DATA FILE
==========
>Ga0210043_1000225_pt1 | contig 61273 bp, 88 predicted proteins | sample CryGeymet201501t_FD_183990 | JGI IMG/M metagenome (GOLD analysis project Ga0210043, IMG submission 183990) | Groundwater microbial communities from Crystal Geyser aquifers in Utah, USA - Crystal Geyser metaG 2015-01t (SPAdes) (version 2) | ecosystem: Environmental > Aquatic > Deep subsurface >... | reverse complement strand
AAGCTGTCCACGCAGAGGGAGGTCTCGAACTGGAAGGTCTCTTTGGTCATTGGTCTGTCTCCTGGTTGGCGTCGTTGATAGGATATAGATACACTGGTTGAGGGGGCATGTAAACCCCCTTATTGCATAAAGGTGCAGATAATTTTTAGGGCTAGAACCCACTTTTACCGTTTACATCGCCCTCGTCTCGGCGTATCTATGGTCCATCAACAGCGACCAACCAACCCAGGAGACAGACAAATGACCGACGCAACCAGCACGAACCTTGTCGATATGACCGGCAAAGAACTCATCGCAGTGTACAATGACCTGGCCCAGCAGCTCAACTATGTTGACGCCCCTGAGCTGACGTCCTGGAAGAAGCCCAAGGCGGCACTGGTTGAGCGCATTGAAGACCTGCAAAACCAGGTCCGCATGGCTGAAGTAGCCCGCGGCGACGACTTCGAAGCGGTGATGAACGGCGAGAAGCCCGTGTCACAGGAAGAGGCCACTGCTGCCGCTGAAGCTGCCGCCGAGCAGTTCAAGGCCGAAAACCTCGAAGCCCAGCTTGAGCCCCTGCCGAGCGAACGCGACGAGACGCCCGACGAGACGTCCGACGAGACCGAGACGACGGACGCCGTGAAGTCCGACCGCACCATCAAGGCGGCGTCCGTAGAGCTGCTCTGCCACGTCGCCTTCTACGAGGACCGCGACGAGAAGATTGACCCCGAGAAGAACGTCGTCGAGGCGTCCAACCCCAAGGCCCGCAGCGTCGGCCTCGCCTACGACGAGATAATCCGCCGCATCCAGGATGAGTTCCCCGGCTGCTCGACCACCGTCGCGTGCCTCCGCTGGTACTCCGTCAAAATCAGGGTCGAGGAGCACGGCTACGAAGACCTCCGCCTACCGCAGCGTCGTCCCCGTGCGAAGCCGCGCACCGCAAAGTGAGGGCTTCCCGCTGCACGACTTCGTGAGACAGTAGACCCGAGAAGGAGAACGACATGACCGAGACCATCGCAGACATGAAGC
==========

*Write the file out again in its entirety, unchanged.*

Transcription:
>Ga0210043_1000225_pt1 | contig 61273 bp, 88 predicted proteins | sample CryGeymet201501t_FD_183990 | JGI IMG/M metagenome (GOLD analysis project Ga0210043, IMG submission 183990) | Groundwater microbial communities from Crystal Geyser aquifers in Utah, USA - Crystal Geyser metaG 2015-01t (SPAdes) (version 2) | ecosystem: Environmental > Aquatic > Deep subsurface >... | reverse complement strand
AAGCTGTCCACGCAGAGGGAGGTCTCGAACTGGAAGGTCTCTTTGGTCATTGGTCTGTCTCCTGGTTGGCGTCGTTGATAGGATATAGATACACTGGTTGAGGGGGCATGTAAACCCCCTTATTGCATAAAGGTGCAGATAATTTTTAGGGCTAGAACCCACTTTTACCGTTTACATCGCCCTCGTCTCGGCGTATCTATGGTCCATCAACAGCGACCAACCAACCCAGGAGACAGACAAATGACCGACGCAACCAGCACGAACCTTGTCGATATGACCGGCAAAGAACTCATCGCAGTGTACAATGACCTGGCCCAGCAGCTCAACTATGTTGACGCCCCTGAGCTGACGTCCTGGAAGAAGCCCAAGGCGGCACTGGTTGAGCGCATTGAAGACCTGCAAAACCAGGTCCGCATGGCTGAAGTAGCCCGCGGCGACGACTTCGAAGCGGTGATGAACGGCGAGAAGCCCGTGTCACAGGAAGAGGCCACTGCTGCCGCTGAAGCTGCCGCCGAGCAGTTCAAGGCCGAAAACCTCGAAGCCCAGCTTGAGCCCCTGCCGAGCGAACGCGACGAGACGCCCGACGAGACGTCCGACGAGACCGAGACGACGGACGCCGTGAAGTCCGACCGCACCATCAAGGCGGCGTCCGTAGAGCTGCTCTGCCACGTCGCCTTCTACGAGGACCGCGACGAGAAGATTGACCCCGAGAAGAACGTCGTCGAGGCGTCCAACCCCAAGGCCCGCAGCGTCGGCCTCGCCTACGACGAGATAATCCGCCGCATCCAGGATGAGTTCCCCGGCTGCTCGACCACCGTCGCGTGCCTCCGCTGGTACTCCGTCAAAATCAGGGTCGAGGAGCACGGCTACGAAGACCTCCGCCTACCGCAGCGTCGTCCCCGTGCGAAGCCGCGCACCGCAAAGTGAGGGCTTCCCGCTGCACGACTTCGTGAGACAGTAGACCCGAGAAGGAGAACGACATGACCGAGACCATCGCAGACATGAAGC